Easy access to gun, violent media increase risk of child becoming shooter in U.S.: scholars
Children in the United States are being influenced by gun violence depicted in media and easy access to firearms in their homes, which explained the tragedy of a first-grader shooting his teacher in Virginia, according to an analysis published Thursday.
In an article released by the media network the Conversation, Brad Bushman, professor from the Ohio State University, and Dan Romer, research director from the University of Pennsylvania, elaborated on the factors regarding how a child in the United States becomes a shooter, after a 6-year-old boy shot a teacher at Richneck Elementary School in Virginia last week.
The scholars said acts of gun violence in PG-13 movies have nearly tripled in the 30 years since the rating was introduced in 1984, while another 2019 survey of adults further showed that 12 percent said they were allowed to watch PG-13 movies between the ages of six and nine, with 6 percent saying they watched such films at an even younger age.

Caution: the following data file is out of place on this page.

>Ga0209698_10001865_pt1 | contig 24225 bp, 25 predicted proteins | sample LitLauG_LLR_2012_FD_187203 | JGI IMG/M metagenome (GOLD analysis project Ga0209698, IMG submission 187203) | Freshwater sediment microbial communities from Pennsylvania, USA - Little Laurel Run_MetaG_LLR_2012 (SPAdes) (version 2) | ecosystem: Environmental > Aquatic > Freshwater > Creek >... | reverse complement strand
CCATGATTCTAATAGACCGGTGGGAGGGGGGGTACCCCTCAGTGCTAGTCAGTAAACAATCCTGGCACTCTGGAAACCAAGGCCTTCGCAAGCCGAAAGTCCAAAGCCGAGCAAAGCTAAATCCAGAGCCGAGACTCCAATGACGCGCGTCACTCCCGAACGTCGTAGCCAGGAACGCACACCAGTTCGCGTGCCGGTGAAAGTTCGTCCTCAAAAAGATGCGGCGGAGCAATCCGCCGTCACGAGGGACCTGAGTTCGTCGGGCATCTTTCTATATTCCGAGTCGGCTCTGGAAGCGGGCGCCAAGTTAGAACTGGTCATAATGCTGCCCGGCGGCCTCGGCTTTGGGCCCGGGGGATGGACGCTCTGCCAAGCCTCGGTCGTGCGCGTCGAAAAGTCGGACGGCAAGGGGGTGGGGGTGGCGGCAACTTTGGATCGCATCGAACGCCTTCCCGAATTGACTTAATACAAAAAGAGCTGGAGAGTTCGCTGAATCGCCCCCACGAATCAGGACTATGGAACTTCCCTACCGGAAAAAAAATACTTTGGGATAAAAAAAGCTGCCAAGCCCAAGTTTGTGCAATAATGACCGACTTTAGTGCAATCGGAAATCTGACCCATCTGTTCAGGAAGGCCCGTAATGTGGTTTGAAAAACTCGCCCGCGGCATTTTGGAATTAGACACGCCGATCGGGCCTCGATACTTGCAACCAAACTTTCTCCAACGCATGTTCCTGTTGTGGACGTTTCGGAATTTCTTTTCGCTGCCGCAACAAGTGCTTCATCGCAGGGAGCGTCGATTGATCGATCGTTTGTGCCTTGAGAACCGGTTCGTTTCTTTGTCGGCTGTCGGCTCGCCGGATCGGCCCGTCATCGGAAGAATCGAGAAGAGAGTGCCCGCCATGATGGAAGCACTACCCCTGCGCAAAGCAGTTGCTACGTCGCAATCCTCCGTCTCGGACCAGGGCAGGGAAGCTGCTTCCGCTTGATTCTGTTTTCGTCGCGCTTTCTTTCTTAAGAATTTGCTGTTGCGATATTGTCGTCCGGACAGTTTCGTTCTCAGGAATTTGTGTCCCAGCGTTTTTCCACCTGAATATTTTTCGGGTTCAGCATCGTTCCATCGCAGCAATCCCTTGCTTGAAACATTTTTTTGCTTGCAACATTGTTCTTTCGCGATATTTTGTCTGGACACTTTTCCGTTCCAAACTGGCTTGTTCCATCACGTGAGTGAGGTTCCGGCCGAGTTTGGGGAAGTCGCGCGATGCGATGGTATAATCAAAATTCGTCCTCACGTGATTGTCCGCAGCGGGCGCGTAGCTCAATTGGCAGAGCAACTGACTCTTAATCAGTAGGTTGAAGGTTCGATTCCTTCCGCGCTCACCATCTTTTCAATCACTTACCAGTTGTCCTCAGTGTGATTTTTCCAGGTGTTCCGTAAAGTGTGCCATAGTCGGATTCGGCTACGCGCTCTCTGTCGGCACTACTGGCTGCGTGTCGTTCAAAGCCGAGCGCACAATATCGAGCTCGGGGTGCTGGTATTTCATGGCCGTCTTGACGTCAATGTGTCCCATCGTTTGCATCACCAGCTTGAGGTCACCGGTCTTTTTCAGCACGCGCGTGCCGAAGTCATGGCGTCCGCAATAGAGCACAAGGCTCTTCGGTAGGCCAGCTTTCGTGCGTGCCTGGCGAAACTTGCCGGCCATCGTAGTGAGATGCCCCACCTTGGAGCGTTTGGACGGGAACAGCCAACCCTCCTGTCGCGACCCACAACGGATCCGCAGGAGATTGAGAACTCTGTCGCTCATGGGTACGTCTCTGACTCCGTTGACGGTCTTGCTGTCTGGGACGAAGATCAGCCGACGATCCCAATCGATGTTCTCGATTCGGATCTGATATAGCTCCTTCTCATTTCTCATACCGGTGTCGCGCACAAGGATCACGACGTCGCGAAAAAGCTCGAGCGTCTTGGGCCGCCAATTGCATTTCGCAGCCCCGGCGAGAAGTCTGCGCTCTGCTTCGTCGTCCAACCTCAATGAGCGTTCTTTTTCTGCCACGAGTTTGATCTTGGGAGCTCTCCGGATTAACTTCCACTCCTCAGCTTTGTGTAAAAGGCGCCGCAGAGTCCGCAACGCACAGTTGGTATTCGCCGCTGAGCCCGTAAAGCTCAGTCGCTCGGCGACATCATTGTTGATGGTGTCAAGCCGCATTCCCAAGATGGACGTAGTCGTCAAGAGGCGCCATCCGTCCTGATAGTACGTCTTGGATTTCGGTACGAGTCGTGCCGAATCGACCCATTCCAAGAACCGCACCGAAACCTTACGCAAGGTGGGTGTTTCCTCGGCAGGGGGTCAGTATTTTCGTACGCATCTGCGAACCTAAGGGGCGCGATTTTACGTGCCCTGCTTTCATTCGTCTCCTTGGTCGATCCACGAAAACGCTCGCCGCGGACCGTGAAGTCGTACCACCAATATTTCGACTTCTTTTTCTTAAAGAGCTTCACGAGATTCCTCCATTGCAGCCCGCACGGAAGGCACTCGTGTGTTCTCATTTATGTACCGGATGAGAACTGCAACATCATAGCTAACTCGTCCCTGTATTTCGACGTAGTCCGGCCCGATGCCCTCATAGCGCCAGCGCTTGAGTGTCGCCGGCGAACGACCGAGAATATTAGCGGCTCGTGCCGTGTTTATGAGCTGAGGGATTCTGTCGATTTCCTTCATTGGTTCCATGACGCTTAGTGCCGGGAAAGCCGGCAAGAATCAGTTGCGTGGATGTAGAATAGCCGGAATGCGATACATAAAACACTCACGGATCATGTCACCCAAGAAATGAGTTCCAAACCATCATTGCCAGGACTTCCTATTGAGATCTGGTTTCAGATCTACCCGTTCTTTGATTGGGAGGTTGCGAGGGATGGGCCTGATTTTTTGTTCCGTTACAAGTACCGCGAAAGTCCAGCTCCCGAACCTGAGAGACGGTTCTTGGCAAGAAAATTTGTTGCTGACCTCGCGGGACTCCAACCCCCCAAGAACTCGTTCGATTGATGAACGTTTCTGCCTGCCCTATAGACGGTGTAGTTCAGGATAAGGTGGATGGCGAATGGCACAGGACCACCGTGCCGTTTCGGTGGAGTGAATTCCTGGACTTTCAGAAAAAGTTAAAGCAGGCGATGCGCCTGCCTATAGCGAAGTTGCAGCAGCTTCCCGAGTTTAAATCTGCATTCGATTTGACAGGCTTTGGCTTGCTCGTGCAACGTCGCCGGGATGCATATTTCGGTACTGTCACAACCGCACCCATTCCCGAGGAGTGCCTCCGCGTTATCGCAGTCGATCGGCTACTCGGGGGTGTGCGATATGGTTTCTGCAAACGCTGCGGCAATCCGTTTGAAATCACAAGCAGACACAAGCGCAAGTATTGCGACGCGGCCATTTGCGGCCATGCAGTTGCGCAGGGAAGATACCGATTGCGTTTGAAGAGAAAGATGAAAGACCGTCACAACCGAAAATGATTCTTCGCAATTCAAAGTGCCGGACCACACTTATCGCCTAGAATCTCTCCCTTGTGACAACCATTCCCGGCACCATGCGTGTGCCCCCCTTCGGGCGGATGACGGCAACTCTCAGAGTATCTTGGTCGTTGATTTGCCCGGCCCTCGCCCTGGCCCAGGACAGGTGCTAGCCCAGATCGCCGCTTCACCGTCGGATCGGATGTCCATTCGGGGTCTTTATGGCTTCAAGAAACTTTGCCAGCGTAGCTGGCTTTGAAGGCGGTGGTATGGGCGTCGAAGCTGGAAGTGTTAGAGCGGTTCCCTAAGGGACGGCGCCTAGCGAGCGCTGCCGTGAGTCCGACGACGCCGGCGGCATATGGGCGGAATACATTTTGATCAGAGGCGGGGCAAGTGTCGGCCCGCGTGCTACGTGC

Violent media can lead children to engage in more dangerous behavior if they find a real gun and desensitize or numb children to violence, increasing the possibility of them imitating the aggressive behaviors they watch and considering such behavior as normal, they warned.
Besides, they also noted that the United States has far more civilian-owned guns per capita than any other country in the world, with 120.5 guns per 100 residents.
Children are naturally curious, and adults often underestimate their ability to find guns hidden in the home, the scholars said.
As every year more than 300 people in the United States are either wounded or killed in unintentional shootings by children, Bushman and Romer urged gun owners to lock away firearms, unloaded and with ammunition stored separately, especially if there are children at home.